clodhopper wrote:\. As a matter of fact other than parts prices, I would say the voltage of any system is completely irrelevant as long as it is designed properly and maintained properly. Having said that, if it takes more that 1 revolution to start the tractor you have other things to consider. If it wont start at all, then grinding away on the starter will cause damage to any voltage system.
Egg-zactly. If the logic most people applied to converting to 12 volts really held water, they'd be going straight to 24 volts....bet that would really make the starter spin in cold weather!!
It's like a presidential debate Everybody has reasons for both systems and I understand that. I have owned both. However there is no question that a 12 volt will spin the engine faster, resulting in a better starting tractor in general in all conditions. My reasons are simple, battery-bad, generator-not functioning, full tune up in order- why not go ahead and get 12 volt coil now, new battery- might as well do the conversion. I will finish it up next week and it should be good to go for a long time. Also with the alternator one good benefit is the charging amps they carry compared to a generator. So if for instance the battery may be dead one day because my son turned the light switch or something playing, then a quick jump will get the battery back charged rather quickly. Thanks for all the opinions and as always these type of questions generate a good debate to follow.
Chris D wrote:It's like a presidential debate Everybody has reasons for both systems and I understand that. I have owned both. However there is no question that a 12 volt will spin the engine faster, resulting in a better starting tractor in general in all conditions.
Of course it will spin it faster if it is still a 6 volt starter. A healthy 6 volt system will spin a 6 volt starter just as fast as a healthy 12 volt system will spin a 12 volt starter. If the 6 volt system won't, then there is something wrong somewhere. In that case a 12 volt conversion is a band-aid.
One thing I am curious about with the 12 volt conversions. Now I am not anti 12 volts, but over and over when this discussion is had I hear people make the statement "12 volts spins the engine faster". My question is this... does the later style 12 volt factory cubs spin fater than the earlier style 6 volt cubs? Now, keep in mind, if an early cub is converted, you are now running a 6 volt starter at 12 volts. Obviously it is going to spin a little faster. But for the sake of the "its a more reliable system" argument, wouldn't we then want to convert the later style cubs to 24 volts, as Al stated earlier? Chris D- I agree 100%. BAd battery, VR, and Generator= time to convert IMO simply from a cost standpoint. Please keep in mind though, there have been lots of people who converted thinking it was magically going to make all their problems disappear, and ending up aggravated when their expectations weren't met. When I bought Betty Lou (1950) the wiring was bare, the battery was shot, and she wouldn't charge. I rewired her (had the wire already) serviced the generator myself (brush kit...inexpensive) cleaned up and set the cutout per the manuals on this website, and bought a blemish optima spiral cell battery for 45 bucks.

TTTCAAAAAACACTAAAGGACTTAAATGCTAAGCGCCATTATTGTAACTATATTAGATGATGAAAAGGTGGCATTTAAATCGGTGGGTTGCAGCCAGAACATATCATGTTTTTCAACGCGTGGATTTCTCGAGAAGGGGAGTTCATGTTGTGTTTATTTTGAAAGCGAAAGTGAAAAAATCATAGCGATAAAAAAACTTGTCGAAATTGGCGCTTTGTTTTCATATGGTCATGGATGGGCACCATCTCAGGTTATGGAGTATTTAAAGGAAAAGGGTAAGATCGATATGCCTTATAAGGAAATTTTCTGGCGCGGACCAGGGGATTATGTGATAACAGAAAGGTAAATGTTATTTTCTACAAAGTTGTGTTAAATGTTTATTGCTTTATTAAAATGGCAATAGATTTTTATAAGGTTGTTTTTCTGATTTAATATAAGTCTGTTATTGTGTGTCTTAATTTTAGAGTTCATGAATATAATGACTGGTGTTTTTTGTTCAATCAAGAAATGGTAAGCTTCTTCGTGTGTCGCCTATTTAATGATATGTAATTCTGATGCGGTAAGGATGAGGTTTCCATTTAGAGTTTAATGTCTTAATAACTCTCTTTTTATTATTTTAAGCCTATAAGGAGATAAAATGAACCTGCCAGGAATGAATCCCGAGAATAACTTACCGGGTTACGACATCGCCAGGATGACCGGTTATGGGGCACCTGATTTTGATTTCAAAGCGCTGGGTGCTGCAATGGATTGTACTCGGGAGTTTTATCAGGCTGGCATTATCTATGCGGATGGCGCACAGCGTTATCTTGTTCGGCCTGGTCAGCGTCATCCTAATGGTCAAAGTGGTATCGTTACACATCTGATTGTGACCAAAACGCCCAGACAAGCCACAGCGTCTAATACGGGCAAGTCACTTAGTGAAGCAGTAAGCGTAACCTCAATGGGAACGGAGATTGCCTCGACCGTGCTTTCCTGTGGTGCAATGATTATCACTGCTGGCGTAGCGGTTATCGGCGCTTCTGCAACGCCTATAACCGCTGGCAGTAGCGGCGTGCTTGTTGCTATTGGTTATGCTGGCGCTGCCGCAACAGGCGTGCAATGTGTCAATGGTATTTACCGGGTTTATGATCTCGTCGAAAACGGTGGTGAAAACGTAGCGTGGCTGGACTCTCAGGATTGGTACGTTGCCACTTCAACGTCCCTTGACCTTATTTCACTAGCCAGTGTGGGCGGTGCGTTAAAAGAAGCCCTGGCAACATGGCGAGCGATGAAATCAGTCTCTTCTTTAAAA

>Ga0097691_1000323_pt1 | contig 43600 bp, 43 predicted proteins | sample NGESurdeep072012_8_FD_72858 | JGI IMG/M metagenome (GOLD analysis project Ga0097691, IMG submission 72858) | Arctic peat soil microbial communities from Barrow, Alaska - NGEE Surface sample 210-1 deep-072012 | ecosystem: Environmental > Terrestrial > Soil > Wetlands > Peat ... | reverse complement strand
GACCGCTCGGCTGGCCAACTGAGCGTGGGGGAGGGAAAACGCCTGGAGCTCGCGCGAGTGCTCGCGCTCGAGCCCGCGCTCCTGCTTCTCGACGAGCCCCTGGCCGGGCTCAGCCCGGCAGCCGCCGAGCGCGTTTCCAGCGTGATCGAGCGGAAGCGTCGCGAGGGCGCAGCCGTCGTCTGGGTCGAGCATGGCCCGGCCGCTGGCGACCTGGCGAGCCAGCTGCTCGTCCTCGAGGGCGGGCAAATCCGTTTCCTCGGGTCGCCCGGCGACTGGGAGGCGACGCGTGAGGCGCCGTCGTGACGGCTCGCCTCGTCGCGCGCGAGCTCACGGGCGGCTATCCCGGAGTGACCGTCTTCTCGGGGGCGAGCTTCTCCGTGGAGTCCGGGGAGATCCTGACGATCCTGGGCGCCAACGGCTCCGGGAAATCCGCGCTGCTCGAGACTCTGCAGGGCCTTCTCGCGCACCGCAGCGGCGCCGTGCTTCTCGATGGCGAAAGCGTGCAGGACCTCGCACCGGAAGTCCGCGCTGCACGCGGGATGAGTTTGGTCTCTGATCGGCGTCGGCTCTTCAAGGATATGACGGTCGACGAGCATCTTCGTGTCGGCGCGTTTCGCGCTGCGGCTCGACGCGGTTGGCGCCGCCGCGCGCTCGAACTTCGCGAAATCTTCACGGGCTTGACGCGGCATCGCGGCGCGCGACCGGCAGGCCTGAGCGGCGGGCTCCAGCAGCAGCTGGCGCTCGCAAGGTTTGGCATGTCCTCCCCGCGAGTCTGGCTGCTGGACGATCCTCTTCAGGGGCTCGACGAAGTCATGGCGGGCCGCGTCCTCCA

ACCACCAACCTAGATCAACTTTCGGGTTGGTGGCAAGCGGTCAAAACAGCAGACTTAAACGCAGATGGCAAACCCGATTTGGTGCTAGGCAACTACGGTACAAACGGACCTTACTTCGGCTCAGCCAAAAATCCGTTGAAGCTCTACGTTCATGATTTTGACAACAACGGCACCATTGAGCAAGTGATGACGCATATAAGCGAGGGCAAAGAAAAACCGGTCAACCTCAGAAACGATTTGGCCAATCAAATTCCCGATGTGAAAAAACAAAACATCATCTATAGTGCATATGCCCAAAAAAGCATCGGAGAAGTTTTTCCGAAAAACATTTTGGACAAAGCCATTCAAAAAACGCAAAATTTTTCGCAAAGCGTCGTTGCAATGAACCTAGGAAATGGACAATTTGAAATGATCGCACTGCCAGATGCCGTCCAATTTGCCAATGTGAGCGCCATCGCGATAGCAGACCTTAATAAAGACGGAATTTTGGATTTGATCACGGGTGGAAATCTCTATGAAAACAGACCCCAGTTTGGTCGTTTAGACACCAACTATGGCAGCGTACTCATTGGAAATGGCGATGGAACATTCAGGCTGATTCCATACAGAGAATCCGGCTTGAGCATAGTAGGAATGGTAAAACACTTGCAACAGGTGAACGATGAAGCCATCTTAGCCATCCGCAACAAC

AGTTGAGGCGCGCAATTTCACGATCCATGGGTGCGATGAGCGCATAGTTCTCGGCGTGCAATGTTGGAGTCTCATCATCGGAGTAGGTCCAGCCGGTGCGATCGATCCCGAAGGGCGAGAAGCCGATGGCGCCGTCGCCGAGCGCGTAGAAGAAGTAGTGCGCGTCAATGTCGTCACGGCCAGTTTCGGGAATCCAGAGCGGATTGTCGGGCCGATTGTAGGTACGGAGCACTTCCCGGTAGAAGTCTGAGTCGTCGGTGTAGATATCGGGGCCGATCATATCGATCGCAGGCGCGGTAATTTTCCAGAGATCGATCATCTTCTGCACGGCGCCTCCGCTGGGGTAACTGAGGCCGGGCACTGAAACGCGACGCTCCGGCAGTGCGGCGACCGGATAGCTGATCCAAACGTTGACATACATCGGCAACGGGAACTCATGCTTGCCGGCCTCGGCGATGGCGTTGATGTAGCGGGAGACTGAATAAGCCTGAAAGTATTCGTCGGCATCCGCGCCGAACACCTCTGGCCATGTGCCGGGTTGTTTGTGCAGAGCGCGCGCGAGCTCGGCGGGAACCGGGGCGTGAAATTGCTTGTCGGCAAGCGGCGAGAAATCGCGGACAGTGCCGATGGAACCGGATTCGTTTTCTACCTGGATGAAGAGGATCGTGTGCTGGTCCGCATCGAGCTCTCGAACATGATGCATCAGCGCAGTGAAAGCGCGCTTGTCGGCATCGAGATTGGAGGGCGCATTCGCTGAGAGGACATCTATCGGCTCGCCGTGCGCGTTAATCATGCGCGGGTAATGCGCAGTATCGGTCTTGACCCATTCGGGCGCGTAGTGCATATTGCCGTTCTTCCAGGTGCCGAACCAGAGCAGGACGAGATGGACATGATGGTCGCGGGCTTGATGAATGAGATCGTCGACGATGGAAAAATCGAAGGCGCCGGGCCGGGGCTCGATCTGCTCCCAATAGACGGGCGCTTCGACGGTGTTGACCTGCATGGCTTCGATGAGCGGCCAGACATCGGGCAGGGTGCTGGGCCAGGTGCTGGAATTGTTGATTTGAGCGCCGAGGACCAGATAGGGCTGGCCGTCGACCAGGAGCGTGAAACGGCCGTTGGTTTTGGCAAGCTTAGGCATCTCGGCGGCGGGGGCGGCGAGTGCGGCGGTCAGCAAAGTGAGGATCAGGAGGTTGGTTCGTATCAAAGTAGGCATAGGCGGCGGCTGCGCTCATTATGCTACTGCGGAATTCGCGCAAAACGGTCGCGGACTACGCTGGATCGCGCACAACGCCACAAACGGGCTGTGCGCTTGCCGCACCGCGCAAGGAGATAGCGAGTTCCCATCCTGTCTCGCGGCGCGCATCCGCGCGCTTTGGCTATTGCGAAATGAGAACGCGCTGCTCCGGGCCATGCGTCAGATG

clodhopper wrote:I got longwinded and AL beat me to the punch...LOL
No way I know to put a tach on it, but to me a properly tuned 6 volt starter turns a comparable speed as a properly tuned 12 volt. 12 volts on a 6 volt starter makes it really SPIN.
One of my main quarrels with a 12 volt conversion is something almost always gets rigged/mommicked/munged up somehow. People (other than the folks on this forum who know better!) start cutting Cub hoods, bubblegum welding angle iron together to make mounting brackets, strapping resistors wherever, and so on. It's even worse on Super A's and the like where the alternator is right out there in the open. I have seen some conversions that look more like abstract art......and the idiotsI mean, owners are always so PROUD because it's 12 volt!
Some people seem to look at 12 volts as if it is some great new invention and everyone needs to have one. It isn't. Delco lighting plants have been around for nearly a hundred years and they were 32-volts! If IH or Delco had thought a Cub needed 12-volts, it would have been built that way. The later Cubs were built with 12-volt systems because 12-volt components had become cheaper. The reason they were cheaper is becuase the automotive industry had changed to 12 volts. The automotive industry changed to 12 volts bacuase of all the electrical accessories that were being added. They could use smaller wires. If you don't think that was important, look at some of the last 6-volt cars that had air conditioning etc. and see how big the wire bundles were getting. Modern cars have 100+ amp alternators. To carry the same power at 6-volts, they would need cables the size of the service entry into your house. Unless your Cub has air conditioning, power windows and electric power steering, you just don't have the same problem.
As far as cranking speed, yes I think the 12-volt tractors with 12-volt starters do turn faster than one on 6 volts. This video has a 6-volt tractor and two 12-volt tractors being started. Watch and judge for yourself what the relative cranking speeds are. Also see what the relative cranking times are to start. An engine that needs to spin fast to start has other problems, probably poor compression.
If you are concerned about minimizing cost, use whatever battery you can put your hands on for least cost and don't have any charging system. Buy a $20 battery maintainer. A Cub will run all day without a battery. On a fresh charge, it will probably run most of a night with the lights on. If you happen to have a magneto and don't use the lights, you can probably go for months. The battery maintainer is also the best way to get the longest life out of a battery.